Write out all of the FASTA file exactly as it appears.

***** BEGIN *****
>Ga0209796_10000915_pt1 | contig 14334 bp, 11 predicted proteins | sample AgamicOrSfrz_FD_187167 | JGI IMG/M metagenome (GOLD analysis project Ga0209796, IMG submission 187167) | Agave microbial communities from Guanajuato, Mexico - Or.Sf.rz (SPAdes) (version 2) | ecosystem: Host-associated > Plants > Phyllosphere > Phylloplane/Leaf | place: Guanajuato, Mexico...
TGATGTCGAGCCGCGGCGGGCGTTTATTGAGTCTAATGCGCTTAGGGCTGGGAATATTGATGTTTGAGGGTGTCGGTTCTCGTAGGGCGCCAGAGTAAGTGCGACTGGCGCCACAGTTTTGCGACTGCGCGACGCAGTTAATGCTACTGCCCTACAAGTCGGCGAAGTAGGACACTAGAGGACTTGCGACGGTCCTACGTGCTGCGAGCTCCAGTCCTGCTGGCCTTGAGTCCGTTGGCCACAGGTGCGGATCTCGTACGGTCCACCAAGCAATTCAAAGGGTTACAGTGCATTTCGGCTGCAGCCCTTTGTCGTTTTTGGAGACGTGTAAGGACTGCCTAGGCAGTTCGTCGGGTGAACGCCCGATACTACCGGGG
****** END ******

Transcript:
>Ga0209796_10000915_pt1 | contig 14334 bp, 11 predicted proteins | sample AgamicOrSfrz_FD_187167 | JGI IMG/M metagenome (GOLD analysis project Ga0209796, IMG submission 187167) | Agave microbial communities from Guanajuato, Mexico - Or.Sf.rz (SPAdes) (version 2) | ecosystem: Host-associated > Plants > Phyllosphere > Phylloplane/Leaf | place: Guanajuato, Mexico...
TGATGTCGAGCCGCGGCGGGCGTTTATTGAGTCTAATGCGCTTAGGGCTGGGAATATTGATGTTTGAGGGTGTCGGTTCTCGTAGGGCGCCAGAGTAAGTGCGACTGGCGCCACAGTTTTGCGACTGCGCGACGCAGTTAATGCTACTGCCCTACAAGTCGGCGAAGTAGGACACTAGAGGACTTGCGACGGTCCTACGTGCTGCGAGCTCCAGTCCTGCTGGCCTTGAGTCCGTTGGCCACAGGTGCGGATCTCGTACGGTCCACCAAGCAATTCAAAGGGTTACAGTGCATTTCGGCTGCAGCCCTTTGTCGTTTTTGGAGACGTGTAAGGACTGCCTAGGCAGTTCGTCGGGTGAACGCCCGATACTACCGGGG